But there has always been a lot more to him than pages and paragraphs. His friends know him as a smiling guy who would get up before dawn to do stand-up paddle. We know him as a caring volunteer worker who gave English classes in a Rio favela. One of the first things he did in Salvador was get involved with Jovens Inovadores, a collective health programme at the UFBA [Bahia Federal University]. He was surrounded by young people, youths he lovingly described as noisy and distracted and full of curiosity about the world.

It was his same curiosity that took him to the Vale do Javari with Bruno, whose experience in the region is widely recognised. It’s an isolated area that very few people will ever see. That isolation is why search efforts must be stepped up immediately. Every second is vital. Every man, boat, helicopter, or satellite can make a difference. We are worried but we refuse to give up hope. Please, spare no effort in finding our friend and his friend Bruno.


Tom Phillips, Latin America correspondent, the Guardian

Martin Hodgson, International editor, the Guardian US

Jonathan Watts, global environment editor, the Guardian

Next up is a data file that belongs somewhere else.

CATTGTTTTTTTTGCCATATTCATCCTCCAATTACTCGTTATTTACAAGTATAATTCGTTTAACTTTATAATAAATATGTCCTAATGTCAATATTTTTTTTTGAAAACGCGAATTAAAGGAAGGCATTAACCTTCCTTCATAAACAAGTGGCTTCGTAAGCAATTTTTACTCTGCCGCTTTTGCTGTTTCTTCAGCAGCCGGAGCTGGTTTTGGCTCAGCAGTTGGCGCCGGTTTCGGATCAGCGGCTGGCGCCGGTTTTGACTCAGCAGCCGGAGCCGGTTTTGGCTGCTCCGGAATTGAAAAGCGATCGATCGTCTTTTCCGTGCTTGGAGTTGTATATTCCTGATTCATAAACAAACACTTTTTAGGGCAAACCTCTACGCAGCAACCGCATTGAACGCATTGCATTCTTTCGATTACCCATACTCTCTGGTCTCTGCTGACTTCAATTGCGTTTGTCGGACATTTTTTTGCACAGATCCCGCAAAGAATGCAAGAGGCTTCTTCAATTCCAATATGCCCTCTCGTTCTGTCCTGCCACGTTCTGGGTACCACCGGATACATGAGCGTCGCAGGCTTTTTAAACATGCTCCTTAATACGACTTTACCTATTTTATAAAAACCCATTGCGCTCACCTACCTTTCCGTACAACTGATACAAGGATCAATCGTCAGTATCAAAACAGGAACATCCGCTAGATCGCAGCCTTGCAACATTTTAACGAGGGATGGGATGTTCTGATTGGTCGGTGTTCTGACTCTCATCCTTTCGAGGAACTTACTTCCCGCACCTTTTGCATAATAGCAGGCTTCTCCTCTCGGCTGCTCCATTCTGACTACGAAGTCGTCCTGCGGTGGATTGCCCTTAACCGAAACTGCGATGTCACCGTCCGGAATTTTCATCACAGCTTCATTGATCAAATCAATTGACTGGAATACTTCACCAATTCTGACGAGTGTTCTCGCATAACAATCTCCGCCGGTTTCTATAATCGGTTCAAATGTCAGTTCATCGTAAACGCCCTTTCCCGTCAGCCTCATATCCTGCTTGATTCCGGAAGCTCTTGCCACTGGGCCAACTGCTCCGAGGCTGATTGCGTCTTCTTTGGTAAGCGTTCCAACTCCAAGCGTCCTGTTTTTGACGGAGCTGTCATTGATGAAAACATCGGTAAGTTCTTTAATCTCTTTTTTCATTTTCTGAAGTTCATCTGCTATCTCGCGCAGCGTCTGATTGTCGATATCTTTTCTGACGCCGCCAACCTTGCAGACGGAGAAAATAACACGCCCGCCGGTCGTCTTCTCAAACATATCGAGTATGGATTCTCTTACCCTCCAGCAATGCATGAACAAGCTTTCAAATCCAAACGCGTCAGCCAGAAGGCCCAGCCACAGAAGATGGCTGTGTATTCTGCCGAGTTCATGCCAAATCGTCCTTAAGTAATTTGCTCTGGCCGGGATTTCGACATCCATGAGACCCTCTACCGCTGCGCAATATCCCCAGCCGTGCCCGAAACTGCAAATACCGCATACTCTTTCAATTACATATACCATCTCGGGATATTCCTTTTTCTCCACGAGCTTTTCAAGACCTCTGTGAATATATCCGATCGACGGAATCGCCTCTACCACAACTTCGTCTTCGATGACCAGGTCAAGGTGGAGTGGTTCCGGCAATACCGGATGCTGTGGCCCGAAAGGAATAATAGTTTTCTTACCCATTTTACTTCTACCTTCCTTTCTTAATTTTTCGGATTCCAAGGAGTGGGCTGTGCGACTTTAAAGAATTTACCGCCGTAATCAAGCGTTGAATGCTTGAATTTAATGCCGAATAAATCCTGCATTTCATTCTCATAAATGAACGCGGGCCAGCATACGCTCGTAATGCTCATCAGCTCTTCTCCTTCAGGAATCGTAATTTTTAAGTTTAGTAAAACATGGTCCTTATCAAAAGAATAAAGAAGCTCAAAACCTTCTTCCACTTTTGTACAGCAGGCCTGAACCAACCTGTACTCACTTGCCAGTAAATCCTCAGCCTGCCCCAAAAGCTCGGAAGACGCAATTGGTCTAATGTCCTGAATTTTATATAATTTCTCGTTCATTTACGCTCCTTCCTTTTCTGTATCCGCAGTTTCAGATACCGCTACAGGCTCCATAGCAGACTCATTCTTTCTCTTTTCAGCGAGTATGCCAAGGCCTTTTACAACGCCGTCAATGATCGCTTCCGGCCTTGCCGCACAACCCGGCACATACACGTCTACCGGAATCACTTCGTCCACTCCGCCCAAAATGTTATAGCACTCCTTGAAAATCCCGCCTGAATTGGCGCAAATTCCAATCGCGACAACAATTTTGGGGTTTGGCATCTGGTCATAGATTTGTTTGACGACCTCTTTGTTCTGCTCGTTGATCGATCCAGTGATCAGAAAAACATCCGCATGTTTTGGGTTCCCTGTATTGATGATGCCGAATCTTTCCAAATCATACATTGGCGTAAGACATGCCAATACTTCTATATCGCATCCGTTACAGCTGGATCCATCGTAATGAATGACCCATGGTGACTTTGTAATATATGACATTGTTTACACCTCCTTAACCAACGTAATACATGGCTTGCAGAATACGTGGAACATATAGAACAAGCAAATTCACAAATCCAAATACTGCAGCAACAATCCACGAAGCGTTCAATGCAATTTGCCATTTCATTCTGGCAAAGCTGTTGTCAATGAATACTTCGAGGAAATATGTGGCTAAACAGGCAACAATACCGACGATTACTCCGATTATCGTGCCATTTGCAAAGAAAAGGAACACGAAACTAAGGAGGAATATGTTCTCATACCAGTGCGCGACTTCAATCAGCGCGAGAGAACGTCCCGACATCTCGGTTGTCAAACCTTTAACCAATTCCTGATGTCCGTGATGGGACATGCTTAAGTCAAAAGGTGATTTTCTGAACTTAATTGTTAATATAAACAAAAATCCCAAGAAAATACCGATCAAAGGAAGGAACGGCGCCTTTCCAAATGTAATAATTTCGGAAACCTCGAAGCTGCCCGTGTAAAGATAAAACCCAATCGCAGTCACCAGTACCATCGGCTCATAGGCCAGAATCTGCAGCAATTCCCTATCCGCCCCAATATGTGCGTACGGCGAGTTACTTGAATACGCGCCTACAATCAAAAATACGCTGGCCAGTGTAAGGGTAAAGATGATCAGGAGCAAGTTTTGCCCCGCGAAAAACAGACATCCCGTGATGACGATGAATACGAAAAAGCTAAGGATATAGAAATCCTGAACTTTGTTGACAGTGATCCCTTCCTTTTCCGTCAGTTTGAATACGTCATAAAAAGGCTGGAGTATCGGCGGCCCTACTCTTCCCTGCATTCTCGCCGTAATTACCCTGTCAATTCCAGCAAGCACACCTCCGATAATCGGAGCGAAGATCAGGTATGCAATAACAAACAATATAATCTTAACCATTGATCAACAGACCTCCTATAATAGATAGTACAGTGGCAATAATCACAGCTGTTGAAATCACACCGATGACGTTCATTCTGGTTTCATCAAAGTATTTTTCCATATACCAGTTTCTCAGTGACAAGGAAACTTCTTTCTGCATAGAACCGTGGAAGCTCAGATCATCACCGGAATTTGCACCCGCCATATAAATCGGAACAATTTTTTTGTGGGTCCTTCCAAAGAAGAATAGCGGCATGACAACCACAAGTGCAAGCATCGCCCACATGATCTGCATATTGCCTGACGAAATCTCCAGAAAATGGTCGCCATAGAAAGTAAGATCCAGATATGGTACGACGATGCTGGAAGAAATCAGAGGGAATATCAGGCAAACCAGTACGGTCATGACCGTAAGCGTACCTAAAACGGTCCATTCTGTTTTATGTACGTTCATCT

Eliane Brum, journalist

Adriana Carranca, journalist

Tom Hennigan, South America correspondent, The Irish Times

Tariq Panja, Global Sports Correspondent, The New York Times

Andrew Downie, author of ‘Doctor Socrates, Footballer, Philosopher, Legend’

Andrew Fishman, Contributing Writer, The Intercept

Sam Cowie, journalist

Sylvia Colombo, Folha de S.Paulo

Henrik Brandão Jönsson, Latin America correspondent, Dagens Nyheter

Cecília Olliveira, Director, Brazilian Association for Investigative Journalism (Abraji)

Vinod Sreeharsha, Correspondent, LatinFinance (U.S.)

David Biller, Brazil News Director, Associated Press

Richard Lapper, author of ‘Beef, Bible and Bullets: Brazil in the Age of Bolsonaro’

Tony Danby, Freelance Journalist

Gareth Chetwynd, News Editor NHST

Jack Nicas, Brazil Bureau Chief, The New York Times

Flávia Milhorance, contributing writer, The New York Times/ Brazil editor, Diálogo Chino

Patricia Campos Mello, reporter at large, Folha de S.Paulo

Stephanie Nolen, global health reporter, The New York Times

Lulu Garcia-Navarro NYT Opinion, Host

James Hider, author and journalist

Vincent Bevins, Former Brazil Correspondent for the Los Angeles Times, editor of the “From Brazil” project at Folha de S.Paulo, and author of The Jakarta Method

Lianne Milton, Photographer, Panos Pictures

Fábio Erdos, Filmmaker, Panos Pictures

Simon Romero, National Correspondent, The New York Times

Fabiano Maisonnave, Amazon Correspondent, Associated Press

Wyre Davies, former Latin America correspondent, BBC

Manuela Andreoni, reporter, The New York Times

Cristina Tardáguila, founder of Lupa